Programme

The Asian Conference on Psychology & the Behavioral Sciences (ACP) is an interdisciplinary conference held alongside The Asian Conference on Ethics, Religion & Philosophy (ACERP) as part of “Think Tokyo". Speakers will provide a variety of perspectives from different academic and professional backgrounds. Registration for either conference will allow participants to attend sessions in both.

This page provides details of featured presentations, the conference schedule and other programming. For more information about presenters, please visit the Speakers page.


Conference Outline

Thursday, March 26, 2020Friday, March 27, 2020Saturday, March 28, 2020Sunday, March 29, 2020

17:00-18:00: Conference Registration

18:00-19:00: Welcome Reception

09:00–12:00: Plenary Session & Conference Photograph

12:00–13:15: Lunch Break

13:15–14:45: Plenary Session

14:45–15:00: Break

15:00–16:30: Plenary Session

16:30–17:30: Conference Poster Session

19:00-21:30: Official Conference Dinner (optional extra)

09:00–10:30: Parallel Sessions

10:30–10:45: Break

10:45–12:15: Parallel Sessions

12:15–13:15: Lunch Break

13:15–14:45: Parallel Sessions

14:45–15:00: Break

15:00–16:30: Parallel Sessions

16:30–17:00: Break

17:00–18:00: Parallel Sessions

09:00–10:30: Parallel Sessions

10:30–10:45: Break

10:45–12:15: Parallel Sessions

12:15–13:15: Lunch Break

13:15–14:45: Parallel Sessions

14:45–15:00: Break

15:00–16:30: Parallel Sessions

16:30–17:00: Break

17:00–18:00: Closing Session

The draft version of the Conference Programme will be available online on February 26, 2020. All registered delegates will be notified of this publication by email.

The above schedule may be subject to change.


Featured Presentations

  • Helping a stranger in Japan: Who helps and why?
    Helping a stranger in Japan: Who helps and why?
    Featured Presentation: Yu Niiya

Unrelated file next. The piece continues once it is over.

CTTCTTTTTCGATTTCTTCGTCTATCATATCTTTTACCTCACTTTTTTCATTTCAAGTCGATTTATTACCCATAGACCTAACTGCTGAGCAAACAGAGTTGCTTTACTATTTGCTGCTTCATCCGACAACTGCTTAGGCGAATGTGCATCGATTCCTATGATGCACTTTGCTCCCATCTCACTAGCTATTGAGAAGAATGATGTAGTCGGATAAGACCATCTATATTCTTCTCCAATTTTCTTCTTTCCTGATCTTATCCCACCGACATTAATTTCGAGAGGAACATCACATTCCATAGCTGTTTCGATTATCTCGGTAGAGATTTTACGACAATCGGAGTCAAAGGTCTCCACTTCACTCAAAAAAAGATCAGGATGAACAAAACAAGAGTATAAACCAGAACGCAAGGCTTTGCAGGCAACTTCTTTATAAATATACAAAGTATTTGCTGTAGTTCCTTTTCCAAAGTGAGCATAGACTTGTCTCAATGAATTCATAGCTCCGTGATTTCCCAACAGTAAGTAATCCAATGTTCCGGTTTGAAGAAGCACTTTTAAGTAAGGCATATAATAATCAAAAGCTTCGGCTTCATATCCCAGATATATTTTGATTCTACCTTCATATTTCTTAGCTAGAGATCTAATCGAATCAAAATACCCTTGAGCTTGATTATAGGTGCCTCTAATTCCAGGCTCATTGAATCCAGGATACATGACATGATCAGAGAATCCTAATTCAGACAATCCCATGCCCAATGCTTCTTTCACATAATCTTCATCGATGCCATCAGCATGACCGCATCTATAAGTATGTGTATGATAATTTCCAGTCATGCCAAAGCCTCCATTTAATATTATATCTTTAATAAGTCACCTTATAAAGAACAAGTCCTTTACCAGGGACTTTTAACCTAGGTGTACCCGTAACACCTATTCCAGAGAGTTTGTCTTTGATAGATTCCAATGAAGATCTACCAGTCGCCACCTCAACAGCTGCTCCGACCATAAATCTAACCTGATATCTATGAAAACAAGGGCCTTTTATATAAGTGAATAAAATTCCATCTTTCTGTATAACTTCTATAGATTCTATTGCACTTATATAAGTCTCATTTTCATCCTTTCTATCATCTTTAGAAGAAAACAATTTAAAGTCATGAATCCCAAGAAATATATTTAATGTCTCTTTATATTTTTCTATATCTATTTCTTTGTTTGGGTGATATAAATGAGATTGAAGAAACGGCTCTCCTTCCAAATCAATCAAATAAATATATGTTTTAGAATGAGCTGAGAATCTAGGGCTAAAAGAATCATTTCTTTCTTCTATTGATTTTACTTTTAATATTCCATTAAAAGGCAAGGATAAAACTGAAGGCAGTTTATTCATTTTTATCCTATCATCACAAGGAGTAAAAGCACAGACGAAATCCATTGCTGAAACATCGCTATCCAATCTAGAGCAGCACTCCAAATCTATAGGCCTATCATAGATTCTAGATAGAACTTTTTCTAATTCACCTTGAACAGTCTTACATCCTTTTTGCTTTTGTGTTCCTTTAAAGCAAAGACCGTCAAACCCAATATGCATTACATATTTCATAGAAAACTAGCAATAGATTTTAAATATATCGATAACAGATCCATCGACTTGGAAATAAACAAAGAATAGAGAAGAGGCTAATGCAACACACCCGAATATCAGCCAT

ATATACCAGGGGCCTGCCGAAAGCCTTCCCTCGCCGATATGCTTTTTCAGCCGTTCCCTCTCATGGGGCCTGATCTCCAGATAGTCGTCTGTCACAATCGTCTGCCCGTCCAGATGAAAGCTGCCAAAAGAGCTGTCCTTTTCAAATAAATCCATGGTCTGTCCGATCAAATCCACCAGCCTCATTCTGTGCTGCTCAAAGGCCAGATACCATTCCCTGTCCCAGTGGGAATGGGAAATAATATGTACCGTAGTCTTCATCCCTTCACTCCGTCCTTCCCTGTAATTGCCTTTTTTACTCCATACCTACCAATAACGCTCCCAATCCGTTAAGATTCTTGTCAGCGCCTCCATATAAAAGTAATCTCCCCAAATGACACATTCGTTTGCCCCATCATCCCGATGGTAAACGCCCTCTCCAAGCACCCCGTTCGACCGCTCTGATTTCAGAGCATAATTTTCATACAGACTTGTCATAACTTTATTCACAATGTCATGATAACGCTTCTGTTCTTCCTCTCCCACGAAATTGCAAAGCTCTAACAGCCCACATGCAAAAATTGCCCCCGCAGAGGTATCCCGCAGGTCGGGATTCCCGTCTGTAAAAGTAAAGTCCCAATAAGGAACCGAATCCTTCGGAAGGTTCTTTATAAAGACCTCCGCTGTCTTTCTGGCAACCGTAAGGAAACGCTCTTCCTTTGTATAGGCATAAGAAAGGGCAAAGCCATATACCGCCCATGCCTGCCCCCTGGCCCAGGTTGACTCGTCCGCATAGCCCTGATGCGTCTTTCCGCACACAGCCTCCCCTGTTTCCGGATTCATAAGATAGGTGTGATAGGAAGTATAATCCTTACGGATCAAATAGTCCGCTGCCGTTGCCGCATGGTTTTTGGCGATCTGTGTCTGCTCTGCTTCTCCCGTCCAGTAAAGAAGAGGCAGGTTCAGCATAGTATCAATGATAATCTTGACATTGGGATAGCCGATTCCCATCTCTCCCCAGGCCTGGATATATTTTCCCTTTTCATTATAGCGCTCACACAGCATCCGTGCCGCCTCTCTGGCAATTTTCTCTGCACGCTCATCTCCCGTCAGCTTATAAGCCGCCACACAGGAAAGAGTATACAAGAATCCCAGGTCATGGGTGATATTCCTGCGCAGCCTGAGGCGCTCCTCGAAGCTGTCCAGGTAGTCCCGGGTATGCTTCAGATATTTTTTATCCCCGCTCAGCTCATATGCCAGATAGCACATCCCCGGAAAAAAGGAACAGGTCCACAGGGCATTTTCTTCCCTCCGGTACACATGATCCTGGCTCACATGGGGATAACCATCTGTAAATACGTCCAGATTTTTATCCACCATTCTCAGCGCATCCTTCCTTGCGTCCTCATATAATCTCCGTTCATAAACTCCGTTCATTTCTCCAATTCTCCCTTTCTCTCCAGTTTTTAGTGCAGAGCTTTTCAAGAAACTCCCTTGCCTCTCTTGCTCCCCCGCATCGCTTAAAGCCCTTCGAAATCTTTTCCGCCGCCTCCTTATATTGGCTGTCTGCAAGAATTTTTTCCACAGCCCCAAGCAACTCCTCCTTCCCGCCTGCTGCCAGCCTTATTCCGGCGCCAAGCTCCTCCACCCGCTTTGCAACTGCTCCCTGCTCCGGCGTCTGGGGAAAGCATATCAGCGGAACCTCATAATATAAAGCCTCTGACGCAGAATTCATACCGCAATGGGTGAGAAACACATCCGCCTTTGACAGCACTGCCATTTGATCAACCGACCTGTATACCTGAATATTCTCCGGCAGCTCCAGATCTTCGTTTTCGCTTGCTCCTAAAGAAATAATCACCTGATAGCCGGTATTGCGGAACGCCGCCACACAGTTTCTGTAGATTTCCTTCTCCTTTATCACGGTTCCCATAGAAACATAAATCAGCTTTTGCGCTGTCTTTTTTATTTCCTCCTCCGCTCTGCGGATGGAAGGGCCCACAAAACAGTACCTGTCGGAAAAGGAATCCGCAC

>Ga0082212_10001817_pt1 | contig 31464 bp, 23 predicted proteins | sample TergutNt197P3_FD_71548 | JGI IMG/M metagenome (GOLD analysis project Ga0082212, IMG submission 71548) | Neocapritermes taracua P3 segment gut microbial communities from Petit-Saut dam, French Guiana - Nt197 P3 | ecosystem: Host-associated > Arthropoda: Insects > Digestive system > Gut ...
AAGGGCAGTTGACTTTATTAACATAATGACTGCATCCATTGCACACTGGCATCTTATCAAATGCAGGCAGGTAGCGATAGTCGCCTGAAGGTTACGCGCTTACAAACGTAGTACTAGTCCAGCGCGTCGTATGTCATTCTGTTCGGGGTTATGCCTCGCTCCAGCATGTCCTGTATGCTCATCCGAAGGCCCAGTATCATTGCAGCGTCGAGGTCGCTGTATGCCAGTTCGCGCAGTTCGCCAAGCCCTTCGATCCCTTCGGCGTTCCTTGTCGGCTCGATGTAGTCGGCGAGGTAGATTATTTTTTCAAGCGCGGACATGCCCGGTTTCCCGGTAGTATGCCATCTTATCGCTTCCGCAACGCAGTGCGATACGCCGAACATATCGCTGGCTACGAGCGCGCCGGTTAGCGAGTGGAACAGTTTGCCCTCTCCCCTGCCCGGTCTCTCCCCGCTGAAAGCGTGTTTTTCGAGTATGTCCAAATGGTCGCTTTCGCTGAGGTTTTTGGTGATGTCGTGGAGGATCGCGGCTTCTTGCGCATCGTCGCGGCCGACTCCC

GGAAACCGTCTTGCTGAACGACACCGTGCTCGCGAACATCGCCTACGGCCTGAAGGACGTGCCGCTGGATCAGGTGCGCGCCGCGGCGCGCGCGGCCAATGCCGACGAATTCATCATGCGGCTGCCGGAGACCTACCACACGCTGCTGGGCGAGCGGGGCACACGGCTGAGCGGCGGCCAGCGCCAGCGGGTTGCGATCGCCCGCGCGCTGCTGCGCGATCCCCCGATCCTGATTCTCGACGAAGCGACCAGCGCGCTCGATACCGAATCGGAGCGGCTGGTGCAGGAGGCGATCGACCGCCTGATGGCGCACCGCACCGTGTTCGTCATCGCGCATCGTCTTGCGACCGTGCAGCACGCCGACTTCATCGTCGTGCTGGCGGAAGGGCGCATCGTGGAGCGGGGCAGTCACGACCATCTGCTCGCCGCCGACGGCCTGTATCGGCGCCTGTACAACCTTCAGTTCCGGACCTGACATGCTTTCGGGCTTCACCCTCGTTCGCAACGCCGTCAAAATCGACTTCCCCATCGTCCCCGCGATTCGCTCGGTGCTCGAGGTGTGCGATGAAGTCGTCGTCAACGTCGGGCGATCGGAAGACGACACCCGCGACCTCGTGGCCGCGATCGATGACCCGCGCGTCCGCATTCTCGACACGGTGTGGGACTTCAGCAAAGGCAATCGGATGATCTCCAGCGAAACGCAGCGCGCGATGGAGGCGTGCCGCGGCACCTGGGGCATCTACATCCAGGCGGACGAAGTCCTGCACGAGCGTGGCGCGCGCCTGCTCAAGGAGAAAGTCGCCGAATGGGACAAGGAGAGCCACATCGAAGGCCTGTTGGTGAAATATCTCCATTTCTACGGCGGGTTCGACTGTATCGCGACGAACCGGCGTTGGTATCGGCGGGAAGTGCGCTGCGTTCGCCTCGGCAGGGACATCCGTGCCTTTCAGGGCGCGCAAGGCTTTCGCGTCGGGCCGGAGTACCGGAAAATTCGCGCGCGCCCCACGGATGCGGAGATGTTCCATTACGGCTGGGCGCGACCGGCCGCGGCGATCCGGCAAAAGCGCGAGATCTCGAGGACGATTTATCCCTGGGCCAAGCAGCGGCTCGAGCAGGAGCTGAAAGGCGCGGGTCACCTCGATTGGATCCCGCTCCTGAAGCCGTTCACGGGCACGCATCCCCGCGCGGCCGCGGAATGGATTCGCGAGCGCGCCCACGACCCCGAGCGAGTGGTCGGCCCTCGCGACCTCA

• Embracing Difference: Religious Diversity in the UK
    Embracing Difference: Religious Diversity in the UK
    Keynote Presentation: Stephen Gregg

Final Programme

The Conference Programme contains access information, session information and a detailed day-to-day presentation schedule. All registered delegates who attend The 10th Asian Conference on Psychology & the Behavioral Sciences receive a printed copy of the Conference Programme at the Registration Desk on arrival. Only one copy of the Conference Programme is available per delegate, so please take good care of your copy.

The draft version of the Conference Programme will be available on February 26, 2020. The final Conference Programme will be available on March 13, 2020.


Previous Programming

View details of programming for past ACP conferences via the links below.

Helping a stranger in Japan: Who helps and why?
Featured Presentation: Yu Niiya

Renowned for its hospitality, Japan is getting ready for more omotenashi as it prepares for the Olympic and Paralympic games. However, is Japan really a helpful nation? Are the Japanese compassionate people? This presentation provides evidence that, in Japan, the decision to help a stranger depends heavily on what the situation dictates. To avoid the embarrassment of appearing meddlesome, the Japanese are less likely to intervene when the need of help is ambiguous, rather than clear. Further research shows that people who pursue compassionate goals to support others’ well-being are more likely to help, whereas those who pursue the goals to avoid projecting a negative image of the self are less likely to help. These findings suggest that helping could be promoted by encouraging people to shift their focus from questioning “what will I get?” to “what can I give?” Additionally, I will present recent findings that suggest that despite spending more time on others, those with compassionate goals experience greater time affluence and subjective well-being. The more strongly people pursue the goals to support others, the more they offer help and the happier they are.

Read presenters' biography
Embracing Difference: Religious Diversity in the UK
Keynote Presentation: Stephen Gregg

Tolerance for religious diversity is a core message in recent Governmental and Educational initiatives in the United Kingdom, along with a major component of British “soft power” in international relations. This presentation looks beyond the “brand” of multiculturalism/diverse heritage of the modern UK to understand religious identities beyond essentialising and reductive categories of membership or belonging. Using a Lived Religion approach, which preferences people above texts and practices above beliefs, I will survey recent UK equalities legislation, and discuss the effect this has had on everyday lived reality for religious individuals and communities. I will analyse census data and raise issues relating to the rise of the “religious nones”, the muted voices of minority religions, and the debate over Britain as a “Christian country”. I will focus on diversity within, as well as between, religions and ask why some communities are embraced more than others, and reflect upon the problem of tolerating intolerance.

Read presenters' biography